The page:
Although Clyde was on the faculty of Utah State University for twenty two years, serving as Dean of the agricultural college's College of Engineering and Technology, he is best known for an eight-year battle with Utah school teachers that eventually resulted in the first statewide teachers strike in United States history during May 1964. He was also involved in the creation of Canyonlands National Park. He came from a prominent Latter-day Saint family in Springville, south of Provo, Utah. Clyde was the younger brother of W. W. Clyde, wealthy philanthropist and founder of W.W. Clyde Company and Geneva Rock.
Clyde received his bachelor's degree from Utah State University and a master's degree from the University of California, Berkeley.
In 1934, Clyde was appointed as a Utah state water conservator during a period of drought and was later appointed to the advisory board of the Utah Department of Industrial Development Water Resource Division. He also was elected director and later the vice-president of the Utah Water Users Association. In 1945, Clyde was appointed chief of the Division of Irrigation Engineering and Water Conservation and Research for the U. S. Soil Conservation Service. In 1953, he became the director of the Utah Water and Power Board.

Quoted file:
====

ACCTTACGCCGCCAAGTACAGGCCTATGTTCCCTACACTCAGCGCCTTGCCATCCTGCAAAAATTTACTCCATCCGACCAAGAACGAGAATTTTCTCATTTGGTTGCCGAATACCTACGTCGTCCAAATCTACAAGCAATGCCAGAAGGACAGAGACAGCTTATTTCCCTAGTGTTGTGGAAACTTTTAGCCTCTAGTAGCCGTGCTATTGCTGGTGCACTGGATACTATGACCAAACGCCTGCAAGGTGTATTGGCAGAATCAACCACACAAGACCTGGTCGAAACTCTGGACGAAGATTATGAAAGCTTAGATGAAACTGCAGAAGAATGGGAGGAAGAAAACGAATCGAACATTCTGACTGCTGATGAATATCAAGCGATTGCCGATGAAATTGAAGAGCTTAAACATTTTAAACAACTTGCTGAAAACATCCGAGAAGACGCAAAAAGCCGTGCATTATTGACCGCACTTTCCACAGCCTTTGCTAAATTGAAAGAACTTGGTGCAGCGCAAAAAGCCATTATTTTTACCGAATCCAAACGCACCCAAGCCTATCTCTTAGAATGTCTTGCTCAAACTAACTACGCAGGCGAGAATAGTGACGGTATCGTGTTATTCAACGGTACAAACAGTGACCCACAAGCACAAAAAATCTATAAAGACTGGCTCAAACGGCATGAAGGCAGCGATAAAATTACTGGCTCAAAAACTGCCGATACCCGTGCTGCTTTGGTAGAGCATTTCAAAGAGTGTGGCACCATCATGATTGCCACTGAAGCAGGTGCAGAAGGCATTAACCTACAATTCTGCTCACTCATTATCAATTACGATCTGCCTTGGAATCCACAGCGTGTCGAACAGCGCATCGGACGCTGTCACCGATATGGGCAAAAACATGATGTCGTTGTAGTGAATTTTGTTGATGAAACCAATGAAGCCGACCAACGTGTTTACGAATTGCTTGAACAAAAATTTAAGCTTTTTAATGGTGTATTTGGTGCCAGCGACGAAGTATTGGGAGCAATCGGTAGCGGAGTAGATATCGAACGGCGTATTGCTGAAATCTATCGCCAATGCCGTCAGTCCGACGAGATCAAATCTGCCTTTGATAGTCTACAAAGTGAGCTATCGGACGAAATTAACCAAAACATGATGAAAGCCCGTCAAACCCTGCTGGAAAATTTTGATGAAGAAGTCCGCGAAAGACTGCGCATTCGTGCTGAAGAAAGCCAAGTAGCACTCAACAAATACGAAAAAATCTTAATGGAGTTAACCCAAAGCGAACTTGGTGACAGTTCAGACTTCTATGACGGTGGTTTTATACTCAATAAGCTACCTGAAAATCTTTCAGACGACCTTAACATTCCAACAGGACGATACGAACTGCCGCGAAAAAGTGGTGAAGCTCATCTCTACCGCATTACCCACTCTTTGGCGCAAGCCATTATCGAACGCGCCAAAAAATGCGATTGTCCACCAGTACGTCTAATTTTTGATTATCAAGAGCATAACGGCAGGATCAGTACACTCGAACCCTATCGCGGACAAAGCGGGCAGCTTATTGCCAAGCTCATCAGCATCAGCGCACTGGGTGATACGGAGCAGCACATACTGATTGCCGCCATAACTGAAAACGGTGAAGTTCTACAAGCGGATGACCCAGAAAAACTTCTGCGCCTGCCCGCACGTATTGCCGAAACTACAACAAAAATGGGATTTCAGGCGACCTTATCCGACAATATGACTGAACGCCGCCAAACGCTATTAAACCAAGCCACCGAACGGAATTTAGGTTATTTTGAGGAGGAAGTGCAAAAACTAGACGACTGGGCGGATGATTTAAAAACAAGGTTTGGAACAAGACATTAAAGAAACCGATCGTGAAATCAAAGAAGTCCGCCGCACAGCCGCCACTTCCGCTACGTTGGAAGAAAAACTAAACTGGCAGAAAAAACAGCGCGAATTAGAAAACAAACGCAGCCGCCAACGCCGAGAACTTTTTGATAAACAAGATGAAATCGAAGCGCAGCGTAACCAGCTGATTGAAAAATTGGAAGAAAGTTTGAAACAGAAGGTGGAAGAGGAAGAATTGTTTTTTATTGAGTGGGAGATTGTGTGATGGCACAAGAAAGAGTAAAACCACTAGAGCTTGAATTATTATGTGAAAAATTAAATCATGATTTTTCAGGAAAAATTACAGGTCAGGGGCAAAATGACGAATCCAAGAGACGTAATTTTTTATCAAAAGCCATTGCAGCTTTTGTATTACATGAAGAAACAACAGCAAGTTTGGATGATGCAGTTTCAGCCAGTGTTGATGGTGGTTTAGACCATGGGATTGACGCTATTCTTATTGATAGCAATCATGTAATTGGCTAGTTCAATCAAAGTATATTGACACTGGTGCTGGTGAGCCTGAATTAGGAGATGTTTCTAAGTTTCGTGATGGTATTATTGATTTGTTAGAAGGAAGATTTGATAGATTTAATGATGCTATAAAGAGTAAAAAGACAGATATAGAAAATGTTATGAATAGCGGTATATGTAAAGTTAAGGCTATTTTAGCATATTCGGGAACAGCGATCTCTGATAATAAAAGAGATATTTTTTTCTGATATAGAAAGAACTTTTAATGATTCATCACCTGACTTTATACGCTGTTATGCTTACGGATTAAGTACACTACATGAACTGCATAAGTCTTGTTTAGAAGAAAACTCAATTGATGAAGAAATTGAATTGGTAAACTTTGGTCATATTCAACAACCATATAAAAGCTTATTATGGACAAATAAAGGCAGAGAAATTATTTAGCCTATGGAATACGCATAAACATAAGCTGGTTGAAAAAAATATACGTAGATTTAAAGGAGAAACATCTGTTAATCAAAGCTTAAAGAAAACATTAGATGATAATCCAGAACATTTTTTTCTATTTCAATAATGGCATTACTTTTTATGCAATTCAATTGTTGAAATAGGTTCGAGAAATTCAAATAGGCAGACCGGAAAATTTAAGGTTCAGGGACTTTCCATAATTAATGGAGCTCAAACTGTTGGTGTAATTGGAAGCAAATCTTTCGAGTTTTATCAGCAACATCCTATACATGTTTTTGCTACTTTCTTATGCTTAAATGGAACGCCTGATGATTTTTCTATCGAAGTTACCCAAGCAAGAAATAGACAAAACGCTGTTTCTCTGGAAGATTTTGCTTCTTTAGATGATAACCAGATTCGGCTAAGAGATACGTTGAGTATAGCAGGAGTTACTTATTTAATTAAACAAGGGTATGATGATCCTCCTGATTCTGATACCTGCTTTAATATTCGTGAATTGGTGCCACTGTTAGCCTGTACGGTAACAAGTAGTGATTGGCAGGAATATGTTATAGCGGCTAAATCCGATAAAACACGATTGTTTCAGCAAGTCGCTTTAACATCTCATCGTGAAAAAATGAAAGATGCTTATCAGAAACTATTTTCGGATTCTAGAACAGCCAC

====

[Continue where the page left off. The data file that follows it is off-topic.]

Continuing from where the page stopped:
In 1956, Clyde defeated incumbent J. Bracken Lee, running as an Independent, and Democrat L.C. Romney in the gubernatorial race.
During Clyde's first term as governor, he succeeded in increasing state aid to education and teacher salaries. During these first years as governor, highway construction increased by 500 percent, state personnel practices and wages improved, and new programs for public welfare, state parks, and libraries were initiated. As a fiscal conservative, however, he refused to bond the state for the increasing building needs of higher education.
During Clyde's second term he again came into conflict with educators. His administration's spending increases for education fell short of perceived needs and a two-day classroom walk-out was staged. The National Education Association voted sanctions against Utah. Clyde finally approved a large state building bill that included education but did not require bonding.